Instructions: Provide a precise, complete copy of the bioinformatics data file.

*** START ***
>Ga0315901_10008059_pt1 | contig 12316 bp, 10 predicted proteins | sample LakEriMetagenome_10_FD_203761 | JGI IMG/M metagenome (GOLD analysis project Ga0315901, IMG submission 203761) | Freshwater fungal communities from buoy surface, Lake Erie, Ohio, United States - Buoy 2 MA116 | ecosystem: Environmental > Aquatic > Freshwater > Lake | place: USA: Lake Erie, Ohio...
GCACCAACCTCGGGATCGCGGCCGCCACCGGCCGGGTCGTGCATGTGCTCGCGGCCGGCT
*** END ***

>Ga0315901_10008059_pt1 | contig 12316 bp, 10 predicted proteins | sample LakEriMetagenome_10_FD_203761 | JGI IMG/M metagenome (GOLD analysis project Ga0315901, IMG submission 203761) | Freshwater fungal communities from buoy surface, Lake Erie, Ohio, United States - Buoy 2 MA116 | ecosystem: Environmental > Aquatic > Freshwater > Lake | place: USA: Lake Erie, Ohio...
GCACCAACCTCGGGATCGCGGCCGCCACCGGCCGGGTCGTGCATGTGCTCGCGGCCGGCT